This guide will show those who are not familiar with AWS how to initiate a server image with OpenAM pre-installed.
If you don’t have an account at AWS, you have to create one to this pre-configured image. Log in at http://aws.amazon.com/console/
The OpenAM image is based upon the “small” instance type (1.7 GB RAM) which is an instance type which will be charged by default Amazon rates.
The default EC2 instances will get a new IP and therefor also a new FQDN (Public DNS) name every time it get’s restarted. To avoid this allocate a “Elastic IP” to the instance which can be associate with the new OpenAM instance.
- Click the “Launch Instance” button from your instance menu
- Select “Community AMIs”
- Search for ForgeRock among “All Images” (take some time to load)
- From the list of ForgeRock AMI’s click the “Select” button on the OpenAM entry
- Select “Small (m1.small, 1.7 GB)” from the Instance type. OpenAM needs more RAM then the Micro instance can provide with 640MB.
- Create a “Key Pair” if you don’t have any.
- Create a “Security Group” if you don’t have any with the port 22 (SSH) and 8080(Tomcat/OpenAM) open for access
- Click “Launch”
- Associate the instance with a static IP from the Elastic IP pool
- Point your browser to the IP/Public DNS on port 8080 and /openam
Manual creation a instance from scratch
- Select the “Basic 32-bit Amazon Linux AMI 2011.09 (AMI Id: ami-24506250)”,
- Choose 1 instance select “Small (m1.small, 1.7 GB)” for the “Instance Type”, OpenAM needs memory
- Add some description to the instance
- Add some key/value pair to the instance
- Create a key pair (if you don’t already have one you could use for SSH for this instance)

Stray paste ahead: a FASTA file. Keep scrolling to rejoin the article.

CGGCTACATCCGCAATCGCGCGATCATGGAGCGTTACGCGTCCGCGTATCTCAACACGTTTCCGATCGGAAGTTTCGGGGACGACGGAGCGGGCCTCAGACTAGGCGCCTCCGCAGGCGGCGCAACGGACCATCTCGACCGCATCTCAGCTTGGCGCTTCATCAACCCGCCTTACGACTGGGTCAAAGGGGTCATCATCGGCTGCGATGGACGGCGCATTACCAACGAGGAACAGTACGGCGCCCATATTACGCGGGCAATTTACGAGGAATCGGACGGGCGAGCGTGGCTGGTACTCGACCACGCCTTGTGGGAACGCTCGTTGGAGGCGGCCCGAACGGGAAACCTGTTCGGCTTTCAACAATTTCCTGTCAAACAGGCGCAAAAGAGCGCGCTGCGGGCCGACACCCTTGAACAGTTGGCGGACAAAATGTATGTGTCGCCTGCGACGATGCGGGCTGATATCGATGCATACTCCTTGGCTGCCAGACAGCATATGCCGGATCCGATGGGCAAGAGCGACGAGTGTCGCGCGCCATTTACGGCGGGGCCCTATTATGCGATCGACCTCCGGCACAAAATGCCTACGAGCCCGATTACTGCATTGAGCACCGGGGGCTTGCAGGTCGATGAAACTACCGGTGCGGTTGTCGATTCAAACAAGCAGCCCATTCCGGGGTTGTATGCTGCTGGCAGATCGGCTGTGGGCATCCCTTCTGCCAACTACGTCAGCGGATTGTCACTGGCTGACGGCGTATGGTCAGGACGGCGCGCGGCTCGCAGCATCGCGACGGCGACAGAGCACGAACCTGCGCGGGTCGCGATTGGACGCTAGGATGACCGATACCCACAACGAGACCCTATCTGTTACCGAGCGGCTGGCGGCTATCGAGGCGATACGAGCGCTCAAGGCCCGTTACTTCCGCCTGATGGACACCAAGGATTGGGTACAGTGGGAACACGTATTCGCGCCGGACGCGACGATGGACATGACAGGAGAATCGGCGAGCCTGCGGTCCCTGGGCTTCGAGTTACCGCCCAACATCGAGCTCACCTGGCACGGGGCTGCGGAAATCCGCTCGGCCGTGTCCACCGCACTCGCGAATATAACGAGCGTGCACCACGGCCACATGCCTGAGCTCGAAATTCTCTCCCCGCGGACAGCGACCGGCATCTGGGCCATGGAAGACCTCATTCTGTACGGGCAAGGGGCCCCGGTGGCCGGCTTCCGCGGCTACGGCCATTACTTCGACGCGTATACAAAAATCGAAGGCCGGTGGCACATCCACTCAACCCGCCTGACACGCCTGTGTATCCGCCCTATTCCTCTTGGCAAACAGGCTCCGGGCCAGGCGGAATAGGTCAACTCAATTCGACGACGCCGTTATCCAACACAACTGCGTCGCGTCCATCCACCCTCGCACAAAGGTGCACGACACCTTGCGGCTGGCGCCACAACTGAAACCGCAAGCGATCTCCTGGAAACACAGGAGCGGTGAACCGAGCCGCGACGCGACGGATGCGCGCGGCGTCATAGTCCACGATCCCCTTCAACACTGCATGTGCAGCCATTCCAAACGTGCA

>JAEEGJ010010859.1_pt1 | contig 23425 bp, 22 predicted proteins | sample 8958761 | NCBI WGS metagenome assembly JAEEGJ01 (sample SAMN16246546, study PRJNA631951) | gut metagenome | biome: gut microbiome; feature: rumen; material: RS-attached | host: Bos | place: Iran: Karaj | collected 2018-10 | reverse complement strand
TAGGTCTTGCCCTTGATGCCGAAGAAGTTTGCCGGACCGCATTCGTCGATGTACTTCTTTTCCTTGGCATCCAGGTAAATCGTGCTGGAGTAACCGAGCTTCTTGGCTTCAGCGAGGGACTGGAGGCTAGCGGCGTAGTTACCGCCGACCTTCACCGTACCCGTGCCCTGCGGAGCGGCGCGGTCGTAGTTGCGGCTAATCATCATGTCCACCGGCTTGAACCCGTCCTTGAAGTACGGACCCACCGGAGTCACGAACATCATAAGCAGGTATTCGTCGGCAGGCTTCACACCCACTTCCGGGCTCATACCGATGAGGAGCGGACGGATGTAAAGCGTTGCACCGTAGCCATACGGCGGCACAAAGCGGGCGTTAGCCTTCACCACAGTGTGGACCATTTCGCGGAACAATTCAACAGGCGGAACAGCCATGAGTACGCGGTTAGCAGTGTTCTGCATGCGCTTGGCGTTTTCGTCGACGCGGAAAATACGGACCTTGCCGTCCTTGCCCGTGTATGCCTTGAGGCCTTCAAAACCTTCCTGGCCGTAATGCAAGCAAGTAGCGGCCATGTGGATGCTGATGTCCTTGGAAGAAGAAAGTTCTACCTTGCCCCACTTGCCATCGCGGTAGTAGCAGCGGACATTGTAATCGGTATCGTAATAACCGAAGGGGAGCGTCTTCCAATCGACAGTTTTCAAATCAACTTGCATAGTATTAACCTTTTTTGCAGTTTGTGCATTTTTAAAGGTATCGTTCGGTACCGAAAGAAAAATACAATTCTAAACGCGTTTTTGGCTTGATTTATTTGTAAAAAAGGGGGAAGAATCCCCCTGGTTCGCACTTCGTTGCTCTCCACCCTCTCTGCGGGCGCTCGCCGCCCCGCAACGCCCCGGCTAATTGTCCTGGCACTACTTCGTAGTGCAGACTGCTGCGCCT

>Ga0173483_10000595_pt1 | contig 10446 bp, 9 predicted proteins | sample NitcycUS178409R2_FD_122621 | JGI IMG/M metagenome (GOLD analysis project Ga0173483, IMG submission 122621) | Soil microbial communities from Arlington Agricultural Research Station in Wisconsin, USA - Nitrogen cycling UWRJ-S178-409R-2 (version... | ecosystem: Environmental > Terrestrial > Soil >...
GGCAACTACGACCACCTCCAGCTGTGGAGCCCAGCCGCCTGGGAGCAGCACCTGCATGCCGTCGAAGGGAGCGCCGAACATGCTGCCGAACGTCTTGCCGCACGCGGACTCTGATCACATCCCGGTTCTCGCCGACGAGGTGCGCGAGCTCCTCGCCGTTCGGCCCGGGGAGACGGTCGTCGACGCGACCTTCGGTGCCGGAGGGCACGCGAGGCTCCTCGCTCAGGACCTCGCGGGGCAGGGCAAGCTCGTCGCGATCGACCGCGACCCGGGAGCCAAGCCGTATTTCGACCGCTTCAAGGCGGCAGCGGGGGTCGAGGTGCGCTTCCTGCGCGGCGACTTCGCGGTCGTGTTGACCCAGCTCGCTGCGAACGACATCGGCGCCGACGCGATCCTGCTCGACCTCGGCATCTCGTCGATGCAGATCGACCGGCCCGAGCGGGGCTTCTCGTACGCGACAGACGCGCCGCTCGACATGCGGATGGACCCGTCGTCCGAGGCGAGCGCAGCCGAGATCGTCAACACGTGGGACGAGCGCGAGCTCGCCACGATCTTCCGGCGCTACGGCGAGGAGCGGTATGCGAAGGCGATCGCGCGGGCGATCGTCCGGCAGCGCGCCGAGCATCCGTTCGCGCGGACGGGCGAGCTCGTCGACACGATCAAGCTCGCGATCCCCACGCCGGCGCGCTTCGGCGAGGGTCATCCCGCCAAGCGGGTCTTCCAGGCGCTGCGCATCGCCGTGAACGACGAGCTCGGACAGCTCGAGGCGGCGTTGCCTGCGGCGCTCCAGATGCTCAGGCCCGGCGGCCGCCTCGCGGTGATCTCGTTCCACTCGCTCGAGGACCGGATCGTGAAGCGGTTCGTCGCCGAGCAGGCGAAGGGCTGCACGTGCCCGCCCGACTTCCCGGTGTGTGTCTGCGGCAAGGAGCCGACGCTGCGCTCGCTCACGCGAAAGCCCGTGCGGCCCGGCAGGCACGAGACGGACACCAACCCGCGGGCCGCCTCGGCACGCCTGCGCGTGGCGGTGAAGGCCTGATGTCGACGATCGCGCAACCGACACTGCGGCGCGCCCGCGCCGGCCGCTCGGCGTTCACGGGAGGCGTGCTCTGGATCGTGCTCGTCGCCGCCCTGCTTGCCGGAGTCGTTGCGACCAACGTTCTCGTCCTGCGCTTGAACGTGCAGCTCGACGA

- Choose the “OpenAM” security group previously created.
- Click on “Lanuch” to create the instance, and make it active.
Install the software
Connect to the EC2 instance using your encrypted key previously created and downloaded locally. Connect using ssh similar to this command with your own unique hostname.
ssh -i .ec2/openam.pem email@example.com
When logged in then you can start installing the necessary software.
- sudo yum install tomcat6
- sudo /sbin/chkconfig –level 2345 tomcat6 on
- just to make Tomcat start on boot
- cd /usr/share/tomcat6/webapps
- sudo wget http://download.forgerock.org/downloads/openam/snapshot9.5/openam_953.war
- Download the version of OpemAM you would like to install
- sudo mv openam_953.war openam.war
- The name of the war file will also be the name of the web context be default
- sudo chown -R tomcat /usr/share/tomcat6/
- Change the file ownership to tomcat for all related files. The Tomcat process will run default as “tomcat” as the owner.
- sudo vi /etc/tomcat6/tomcat6.conf
- Open the tomcat config file in a text editor
- Add the following to the JAVA_OPTS environment variable: -Xmx1024m -XX:MaxPermSize=256m
- This is the recommended setup for OpenAM
- sudo /sbin/service tomcat6 start
- Starts the Tomcat deamon, and deploys OpenAM
Then you can point your browser to the instance hostname like: